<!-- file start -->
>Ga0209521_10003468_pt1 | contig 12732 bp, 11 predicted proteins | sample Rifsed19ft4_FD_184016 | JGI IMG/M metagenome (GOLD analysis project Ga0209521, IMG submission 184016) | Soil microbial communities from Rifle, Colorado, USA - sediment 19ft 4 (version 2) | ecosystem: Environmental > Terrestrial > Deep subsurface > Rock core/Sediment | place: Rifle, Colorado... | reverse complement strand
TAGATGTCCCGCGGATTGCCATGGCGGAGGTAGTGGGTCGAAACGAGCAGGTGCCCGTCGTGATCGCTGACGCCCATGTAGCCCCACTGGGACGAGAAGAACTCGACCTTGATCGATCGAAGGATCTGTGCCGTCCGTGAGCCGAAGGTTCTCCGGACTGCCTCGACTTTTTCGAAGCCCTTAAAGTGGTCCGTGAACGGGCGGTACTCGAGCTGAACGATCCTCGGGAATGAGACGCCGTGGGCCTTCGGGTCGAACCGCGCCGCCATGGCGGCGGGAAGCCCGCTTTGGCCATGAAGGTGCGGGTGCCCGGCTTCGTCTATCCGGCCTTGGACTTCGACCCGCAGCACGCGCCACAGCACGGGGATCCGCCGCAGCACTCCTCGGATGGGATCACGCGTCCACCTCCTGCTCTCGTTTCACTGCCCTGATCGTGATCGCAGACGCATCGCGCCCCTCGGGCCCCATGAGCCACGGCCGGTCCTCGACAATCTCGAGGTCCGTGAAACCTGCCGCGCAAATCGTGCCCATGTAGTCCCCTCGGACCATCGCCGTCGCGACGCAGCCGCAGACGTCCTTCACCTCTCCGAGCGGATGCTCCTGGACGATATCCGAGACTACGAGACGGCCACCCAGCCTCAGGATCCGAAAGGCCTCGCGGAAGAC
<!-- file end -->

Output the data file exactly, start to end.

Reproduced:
>Ga0209521_10003468_pt1 | contig 12732 bp, 11 predicted proteins | sample Rifsed19ft4_FD_184016 | JGI IMG/M metagenome (GOLD analysis project Ga0209521, IMG submission 184016) | Soil microbial communities from Rifle, Colorado, USA - sediment 19ft 4 (version 2) | ecosystem: Environmental > Terrestrial > Deep subsurface > Rock core/Sediment | place: Rifle, Colorado... | reverse complement strand
TAGATGTCCCGCGGATTGCCATGGCGGAGGTAGTGGGTCGAAACGAGCAGGTGCCCGTCGTGATCGCTGACGCCCATGTAGCCCCACTGGGACGAGAAGAACTCGACCTTGATCGATCGAAGGATCTGTGCCGTCCGTGAGCCGAAGGTTCTCCGGACTGCCTCGACTTTTTCGAAGCCCTTAAAGTGGTCCGTGAACGGGCGGTACTCGAGCTGAACGATCCTCGGGAATGAGACGCCGTGGGCCTTCGGGTCGAACCGCGCCGCCATGGCGGCGGGAAGCCCGCTTTGGCCATGAAGGTGCGGGTGCCCGGCTTCGTCTATCCGGCCTTGGACTTCGACCCGCAGCACGCGCCACAGCACGGGGATCCGCCGCAGCACTCCTCGGATGGGATCACGCGTCCACCTCCTGCTCTCGTTTCACTGCCCTGATCGTGATCGCAGACGCATCGCGCCCCTCGGGCCCCATGAGCCACGGCCGGTCCTCGACAATCTCGAGGTCCGTGAAACCTGCCGCGCAAATCGTGCCCATGTAGTCCCCTCGGACCATCGCCGTCGCGACGCAGCCGCAGACGTCCTTCACCTCTCCGAGCGGATGCTCCTGGACGATATCCGAGACTACGAGACGGCCACCCAGCCTCAGGATCCGAAAGGCCTCGCGGAAGAC